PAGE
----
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How people learn: Brain, mind, experience, and school

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Bransford, J., Brown, A., & Cocking, R. (Eds.). (1999). How people learn: Brain, mind, experience, and school. Washington, DC: National Research Council. Backward Design for Forward Action.

A description of some key areas that are relevant to a deeper understanding of a student's learning experience: learning as an active process, adaptive experience of learning, learning for understanding, and role of prior knowledge. A summary of research findings on the physiological and cultural influences on student learning is described.

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Sample DEI Statement by Derek Braun

This sample DEI Statement is written by Derek Braun, Professor at Gallaudet University and BioGraphI Steering Committee member. He includes this statement in his syllabi.

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Sample DEI Statements (The Harriet W. Sheridan Center for Teaching and Learning, Brown University)

This resource from Brown University's Harriet W. Sheridan Center for Teaching and Learning begins with guiding questions to ask yourself before crafting a DEI statement. Sample statements follow the questions.

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Creating an inclusive syllabus

This resource from the Center for Teaching Excellence at University of Kansas is a useful tool for creating an inclusive syllabus. It includes a sample DEI statement near the end of the page.

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Knowing your own: A classroom case study using the scientific method to investigate how birds learn to recognize their offspring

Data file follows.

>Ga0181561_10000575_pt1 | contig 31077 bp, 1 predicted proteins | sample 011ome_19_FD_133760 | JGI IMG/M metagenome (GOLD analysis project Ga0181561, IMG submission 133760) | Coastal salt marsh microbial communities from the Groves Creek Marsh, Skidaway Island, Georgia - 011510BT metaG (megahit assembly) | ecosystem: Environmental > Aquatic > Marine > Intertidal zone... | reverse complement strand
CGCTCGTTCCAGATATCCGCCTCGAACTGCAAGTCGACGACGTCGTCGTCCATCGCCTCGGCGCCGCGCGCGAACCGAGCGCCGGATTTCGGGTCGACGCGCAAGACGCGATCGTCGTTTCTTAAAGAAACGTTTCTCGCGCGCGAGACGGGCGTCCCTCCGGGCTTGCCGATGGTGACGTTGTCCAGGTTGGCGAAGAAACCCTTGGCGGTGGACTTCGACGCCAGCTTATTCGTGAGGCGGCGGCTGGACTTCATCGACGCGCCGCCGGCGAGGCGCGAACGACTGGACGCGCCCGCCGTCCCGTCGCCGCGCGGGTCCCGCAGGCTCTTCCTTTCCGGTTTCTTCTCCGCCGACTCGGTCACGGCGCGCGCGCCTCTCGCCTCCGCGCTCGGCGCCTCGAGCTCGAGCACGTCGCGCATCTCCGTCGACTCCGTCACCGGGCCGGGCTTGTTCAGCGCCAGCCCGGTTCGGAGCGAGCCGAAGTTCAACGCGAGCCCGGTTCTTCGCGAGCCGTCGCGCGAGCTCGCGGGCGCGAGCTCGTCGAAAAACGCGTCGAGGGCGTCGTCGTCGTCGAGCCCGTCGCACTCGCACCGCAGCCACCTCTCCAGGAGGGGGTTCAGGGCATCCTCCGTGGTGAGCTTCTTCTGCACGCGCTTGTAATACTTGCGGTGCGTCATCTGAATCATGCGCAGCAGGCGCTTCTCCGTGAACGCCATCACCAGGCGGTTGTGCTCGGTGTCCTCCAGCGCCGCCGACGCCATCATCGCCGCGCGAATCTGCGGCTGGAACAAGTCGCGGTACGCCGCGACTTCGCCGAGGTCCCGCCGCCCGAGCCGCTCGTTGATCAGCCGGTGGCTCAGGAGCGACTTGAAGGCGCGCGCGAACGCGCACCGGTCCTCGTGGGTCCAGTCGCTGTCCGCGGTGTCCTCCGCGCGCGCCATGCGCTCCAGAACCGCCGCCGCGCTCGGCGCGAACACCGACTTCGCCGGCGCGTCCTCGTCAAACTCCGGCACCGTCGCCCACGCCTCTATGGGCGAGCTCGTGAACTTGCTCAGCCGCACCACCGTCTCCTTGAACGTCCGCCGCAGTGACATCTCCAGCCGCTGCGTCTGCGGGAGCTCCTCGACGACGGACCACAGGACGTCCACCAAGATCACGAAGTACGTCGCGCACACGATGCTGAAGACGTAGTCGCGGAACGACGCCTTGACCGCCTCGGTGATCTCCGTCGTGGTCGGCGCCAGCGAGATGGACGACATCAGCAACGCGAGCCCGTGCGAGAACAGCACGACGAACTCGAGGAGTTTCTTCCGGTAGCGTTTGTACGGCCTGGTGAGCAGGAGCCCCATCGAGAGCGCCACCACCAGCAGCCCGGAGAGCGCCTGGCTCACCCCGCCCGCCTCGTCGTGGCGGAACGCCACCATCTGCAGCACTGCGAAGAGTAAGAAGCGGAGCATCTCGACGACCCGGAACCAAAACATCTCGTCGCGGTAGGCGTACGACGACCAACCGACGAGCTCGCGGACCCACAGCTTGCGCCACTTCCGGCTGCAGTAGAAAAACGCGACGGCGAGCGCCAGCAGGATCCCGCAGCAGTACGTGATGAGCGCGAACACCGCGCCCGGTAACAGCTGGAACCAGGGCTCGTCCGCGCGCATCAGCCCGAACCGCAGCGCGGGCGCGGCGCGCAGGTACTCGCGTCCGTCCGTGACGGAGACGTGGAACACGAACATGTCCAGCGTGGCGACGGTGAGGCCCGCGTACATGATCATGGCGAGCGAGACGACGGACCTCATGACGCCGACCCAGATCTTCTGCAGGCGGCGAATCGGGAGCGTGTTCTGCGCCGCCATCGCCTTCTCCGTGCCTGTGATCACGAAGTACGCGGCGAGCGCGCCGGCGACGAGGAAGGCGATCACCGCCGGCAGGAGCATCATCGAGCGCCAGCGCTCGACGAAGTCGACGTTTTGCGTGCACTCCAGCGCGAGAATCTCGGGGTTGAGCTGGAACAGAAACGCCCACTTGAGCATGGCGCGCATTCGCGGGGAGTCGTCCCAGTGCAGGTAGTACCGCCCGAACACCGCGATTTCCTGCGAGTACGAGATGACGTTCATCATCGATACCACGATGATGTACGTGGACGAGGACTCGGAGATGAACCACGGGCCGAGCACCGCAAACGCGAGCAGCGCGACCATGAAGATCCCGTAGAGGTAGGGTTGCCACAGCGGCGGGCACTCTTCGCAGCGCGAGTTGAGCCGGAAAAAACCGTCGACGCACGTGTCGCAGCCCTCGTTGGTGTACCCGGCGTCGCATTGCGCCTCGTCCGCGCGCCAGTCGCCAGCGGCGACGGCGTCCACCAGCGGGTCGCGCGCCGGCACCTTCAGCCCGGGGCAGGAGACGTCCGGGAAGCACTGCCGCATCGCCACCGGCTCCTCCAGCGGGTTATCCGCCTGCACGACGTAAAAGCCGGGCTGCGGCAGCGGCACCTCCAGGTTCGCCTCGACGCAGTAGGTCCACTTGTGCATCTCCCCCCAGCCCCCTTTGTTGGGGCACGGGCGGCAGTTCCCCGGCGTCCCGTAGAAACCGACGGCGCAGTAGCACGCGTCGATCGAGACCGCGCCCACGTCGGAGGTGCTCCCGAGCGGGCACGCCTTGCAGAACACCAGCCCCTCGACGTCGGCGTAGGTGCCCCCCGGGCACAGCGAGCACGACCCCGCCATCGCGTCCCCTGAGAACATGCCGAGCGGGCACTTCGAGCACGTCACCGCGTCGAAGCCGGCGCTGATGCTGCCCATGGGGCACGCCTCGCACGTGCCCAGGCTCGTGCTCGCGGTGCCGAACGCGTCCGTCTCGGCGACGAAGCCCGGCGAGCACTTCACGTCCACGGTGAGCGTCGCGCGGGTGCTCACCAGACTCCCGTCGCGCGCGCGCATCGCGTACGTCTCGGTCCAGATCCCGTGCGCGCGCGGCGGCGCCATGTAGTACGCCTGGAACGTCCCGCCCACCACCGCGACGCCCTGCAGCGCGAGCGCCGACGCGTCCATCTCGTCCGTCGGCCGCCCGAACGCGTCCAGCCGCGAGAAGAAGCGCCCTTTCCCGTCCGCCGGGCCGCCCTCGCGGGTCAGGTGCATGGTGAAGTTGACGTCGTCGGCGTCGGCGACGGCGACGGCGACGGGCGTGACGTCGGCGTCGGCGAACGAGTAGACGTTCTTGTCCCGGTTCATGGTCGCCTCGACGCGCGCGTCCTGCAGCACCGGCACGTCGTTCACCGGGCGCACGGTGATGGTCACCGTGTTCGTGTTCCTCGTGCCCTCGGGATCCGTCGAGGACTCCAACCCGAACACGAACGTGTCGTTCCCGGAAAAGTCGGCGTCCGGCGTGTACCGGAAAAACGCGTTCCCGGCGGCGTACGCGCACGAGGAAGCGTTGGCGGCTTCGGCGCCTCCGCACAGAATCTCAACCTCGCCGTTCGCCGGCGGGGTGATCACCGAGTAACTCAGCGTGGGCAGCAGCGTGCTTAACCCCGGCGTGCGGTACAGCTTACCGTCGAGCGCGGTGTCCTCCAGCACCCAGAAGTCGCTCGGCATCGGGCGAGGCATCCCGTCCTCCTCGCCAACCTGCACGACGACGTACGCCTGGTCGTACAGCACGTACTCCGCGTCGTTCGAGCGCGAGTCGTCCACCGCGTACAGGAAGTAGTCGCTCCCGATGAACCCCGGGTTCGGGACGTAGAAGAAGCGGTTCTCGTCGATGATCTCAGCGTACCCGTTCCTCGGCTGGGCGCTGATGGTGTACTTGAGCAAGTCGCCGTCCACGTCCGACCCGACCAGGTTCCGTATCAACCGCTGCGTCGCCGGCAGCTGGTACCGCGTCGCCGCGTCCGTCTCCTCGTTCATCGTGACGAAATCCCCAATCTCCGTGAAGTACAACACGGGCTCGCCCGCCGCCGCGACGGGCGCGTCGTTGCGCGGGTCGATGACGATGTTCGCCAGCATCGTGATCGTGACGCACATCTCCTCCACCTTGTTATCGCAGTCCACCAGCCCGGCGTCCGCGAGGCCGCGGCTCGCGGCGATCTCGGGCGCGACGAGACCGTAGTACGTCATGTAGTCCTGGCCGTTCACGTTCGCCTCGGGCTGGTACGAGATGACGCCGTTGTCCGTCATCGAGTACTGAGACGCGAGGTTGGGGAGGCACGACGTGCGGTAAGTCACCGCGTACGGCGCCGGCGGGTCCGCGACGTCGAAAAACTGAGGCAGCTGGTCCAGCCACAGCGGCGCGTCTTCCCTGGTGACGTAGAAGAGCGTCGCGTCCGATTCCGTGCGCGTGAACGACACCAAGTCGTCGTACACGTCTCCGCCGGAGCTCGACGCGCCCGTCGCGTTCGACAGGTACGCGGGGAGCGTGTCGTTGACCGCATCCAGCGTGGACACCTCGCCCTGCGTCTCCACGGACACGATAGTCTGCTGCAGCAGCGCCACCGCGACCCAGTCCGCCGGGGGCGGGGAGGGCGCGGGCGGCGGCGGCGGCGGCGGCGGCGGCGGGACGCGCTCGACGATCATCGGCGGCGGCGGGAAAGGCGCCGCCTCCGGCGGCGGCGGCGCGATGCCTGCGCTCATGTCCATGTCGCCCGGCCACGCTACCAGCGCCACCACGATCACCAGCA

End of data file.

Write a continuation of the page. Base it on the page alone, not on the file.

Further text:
A useful in-class activity to learn about the scientific method and predictive data visualization

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Charles Willis onto BIOL 1001 Lessons

Samples of diversity statements and how to write them

This website also includes background information on the beneficial reasons for including diversity statements in our syllabi.

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Samples of diversity and inclusion syllabus statements

This set of samples was compiled by Clemson's Office of Teaching Effectiveness and Innovation.

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Diversity, Equity, and Inclusion Statement of the RCN for Evolution in Changing Seas

This example is from a network of marine biologists.

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UC San Diego Principles of Community

This example from UC San Diego is intended to apply to all groups of people in all positions at the institution. You can use your institution's statement as a starting point for your own, describing how your commitments and actions contribute to or build upon that of your institution.

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Professional Development Opportunities in Mindfulness and Equity

Here are some professional development opportunities I have found. Feel free to add more! 

Neurodecolonization and Indigenous Mindfulness is a project by Michael Yellow Bird, PhD from the University of Manitoba 

White Awake waking ourselves up for the benefit of all (for white identifying folx)

Mindfulness for the People Radically Reimagining the Mindfulness Movement was inspired by our dream to center Black and Brown folx in all things mindfulness research, teaching, practice, and tech. 

Academics for Black Survival and Wellness and Wells Healing  https://wellshealing.podia.com/ is a personal and professional development initiative for Non-Black academics to honor the toll of racial trauma on Black people, resist anti-Blackness and white supremacy, and facilitate accountability and collective action. A4BL also is a space for healing and wellness for Black people.

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National Park Service: The Discomfort Zone